The government's 21st-century schools extravaganza is in deep, deep trouble.

On the big political stage the furore over peerages for sponsors is threatening to undermine the city academy programme - not to mention booing off the prime minister. Meanwhile, behind the scenes, the construction industry wrestles frantically with the practicalities of delivery.

And it is a mammoth task: remember, the industry has to produce 200 newly built or extensively refurbished academies for the inner cities by 2010, while doing the same for 3500 other secondary schools by 2019 - that is, as we said on our cover two weeks ago, one project every 36 hours for 13 years. Two years on, not one of the local education partnerships - the public-private bodies that are to deliver these schools - has been formed. The £5bn academy programme is faring a little better - 27 have opened or are under way - but these have run into their own problems, and have now rightly been brought under the Building Schools for the Future programme.

At the heart of both programmes has been two big issues: philosophy and money. Blair's promise of education, education and education came with the idea that design would lift educational standards. So we had a suite of designs for exemplar schools, and academies that would resemble grown-up glass edifices, designed by architectural superstars, and intended to encourage pupils to believe they were starting an exciting career, rather than a boring day at school. Now those exemplars are long gone, and the academies are about to follow. Many reports have been critical, and the latest argues that it would be better to build conventional school and use the £8m saved to pay 276 teachers.

That should give everyone pause for thought. No parent wants their children taught in a prefab, but winning the Stirling Prize is probably not high on their list of priorities. The challenge for Stephen Bowker, the head of Building Schools for the Future, is to ensure that design combines flair, function and affordability. That will require more than a modicum of ingenuity, as the budget has already been cut to the bone: a secondary school now costs £600 per m2, compared with £1000 per m2 for an academy. This in turn is delaying the formation of LEPs. That budget is all very well on a greenfield site, but if there's no money for prelims or abnormal site conditions - not to mention ecological features - what do you do? And the clock is racing. Every month adds millions in costs, not least from soaring energy prices (page 13). You don't need a PhD in maths to conclude that the sums really don't add up.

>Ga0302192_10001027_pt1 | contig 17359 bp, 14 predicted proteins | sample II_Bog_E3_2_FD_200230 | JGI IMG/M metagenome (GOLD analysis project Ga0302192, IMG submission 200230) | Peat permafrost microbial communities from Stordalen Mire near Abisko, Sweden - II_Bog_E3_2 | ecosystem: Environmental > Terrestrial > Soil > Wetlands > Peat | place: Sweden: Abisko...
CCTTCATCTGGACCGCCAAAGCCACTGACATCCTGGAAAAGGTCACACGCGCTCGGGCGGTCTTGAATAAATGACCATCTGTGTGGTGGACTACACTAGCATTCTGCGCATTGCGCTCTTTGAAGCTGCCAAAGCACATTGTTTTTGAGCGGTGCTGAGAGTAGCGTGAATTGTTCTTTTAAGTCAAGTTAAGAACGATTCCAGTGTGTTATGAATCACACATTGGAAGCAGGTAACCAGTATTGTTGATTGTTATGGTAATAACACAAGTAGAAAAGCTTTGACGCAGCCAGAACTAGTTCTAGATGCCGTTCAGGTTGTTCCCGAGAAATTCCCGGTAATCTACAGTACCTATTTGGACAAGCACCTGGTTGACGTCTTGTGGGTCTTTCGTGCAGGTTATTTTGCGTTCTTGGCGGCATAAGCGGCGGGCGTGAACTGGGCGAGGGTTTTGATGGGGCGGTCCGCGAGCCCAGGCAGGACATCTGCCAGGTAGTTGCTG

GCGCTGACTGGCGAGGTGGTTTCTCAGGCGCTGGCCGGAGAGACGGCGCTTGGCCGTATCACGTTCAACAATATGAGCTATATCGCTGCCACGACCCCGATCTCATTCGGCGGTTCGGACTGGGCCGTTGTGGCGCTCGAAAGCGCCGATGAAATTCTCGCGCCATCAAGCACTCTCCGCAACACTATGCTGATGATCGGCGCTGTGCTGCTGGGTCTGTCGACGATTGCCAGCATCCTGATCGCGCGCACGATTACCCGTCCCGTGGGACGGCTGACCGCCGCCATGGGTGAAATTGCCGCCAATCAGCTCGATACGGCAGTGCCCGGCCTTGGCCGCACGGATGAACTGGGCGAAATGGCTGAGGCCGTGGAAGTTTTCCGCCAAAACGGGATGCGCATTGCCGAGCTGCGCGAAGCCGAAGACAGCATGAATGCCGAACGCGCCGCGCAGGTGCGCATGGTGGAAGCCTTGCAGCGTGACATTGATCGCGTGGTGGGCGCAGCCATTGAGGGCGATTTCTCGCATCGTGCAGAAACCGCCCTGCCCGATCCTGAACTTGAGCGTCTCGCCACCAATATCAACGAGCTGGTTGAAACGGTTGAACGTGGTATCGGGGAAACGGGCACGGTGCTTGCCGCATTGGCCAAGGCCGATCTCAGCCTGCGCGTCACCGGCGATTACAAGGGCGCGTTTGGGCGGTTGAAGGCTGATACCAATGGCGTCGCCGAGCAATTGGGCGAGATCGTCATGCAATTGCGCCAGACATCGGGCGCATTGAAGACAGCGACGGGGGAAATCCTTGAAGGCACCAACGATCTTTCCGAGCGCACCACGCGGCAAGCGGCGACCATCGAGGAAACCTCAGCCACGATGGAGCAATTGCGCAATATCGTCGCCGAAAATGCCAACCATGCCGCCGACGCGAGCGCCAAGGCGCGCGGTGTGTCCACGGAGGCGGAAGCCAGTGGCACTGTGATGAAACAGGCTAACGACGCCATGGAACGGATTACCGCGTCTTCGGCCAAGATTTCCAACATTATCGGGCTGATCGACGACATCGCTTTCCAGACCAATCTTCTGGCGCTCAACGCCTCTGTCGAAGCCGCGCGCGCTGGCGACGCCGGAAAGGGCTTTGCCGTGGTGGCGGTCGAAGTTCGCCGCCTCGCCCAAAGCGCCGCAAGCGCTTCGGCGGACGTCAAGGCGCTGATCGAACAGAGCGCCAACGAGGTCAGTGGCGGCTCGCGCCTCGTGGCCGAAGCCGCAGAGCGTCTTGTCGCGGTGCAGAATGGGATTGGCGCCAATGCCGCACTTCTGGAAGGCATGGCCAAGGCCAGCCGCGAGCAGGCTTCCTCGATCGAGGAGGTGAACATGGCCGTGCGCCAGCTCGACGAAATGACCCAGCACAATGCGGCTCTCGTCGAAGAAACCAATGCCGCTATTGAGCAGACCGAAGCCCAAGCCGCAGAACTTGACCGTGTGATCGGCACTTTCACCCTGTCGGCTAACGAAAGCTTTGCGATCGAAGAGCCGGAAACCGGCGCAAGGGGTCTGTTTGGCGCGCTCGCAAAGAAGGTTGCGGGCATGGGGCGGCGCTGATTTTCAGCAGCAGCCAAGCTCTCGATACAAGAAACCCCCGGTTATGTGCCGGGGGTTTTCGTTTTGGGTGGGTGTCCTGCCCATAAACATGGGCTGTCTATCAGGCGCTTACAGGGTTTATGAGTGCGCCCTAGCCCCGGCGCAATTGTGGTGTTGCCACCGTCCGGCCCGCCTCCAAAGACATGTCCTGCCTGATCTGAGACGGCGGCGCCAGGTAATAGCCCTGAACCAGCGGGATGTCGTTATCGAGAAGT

Denise Chevin, editor

Another reason to read Building

When Carillion snapped up Mowlem in March, everyone knew there was a risk that there were skeletons hidden at the back of the cupboard. And, sure enough, Carillion was forced to announce this week that it is to make a £90m writedown on contracts, in addition to the £45m it made at the time of the sale. But to discover outstanding costs on deals that Mowlem had long since completed, and problems at schools in Exeter - which this humble journal highlighted last September - beggars belief. So just how diligent was the due diligence process?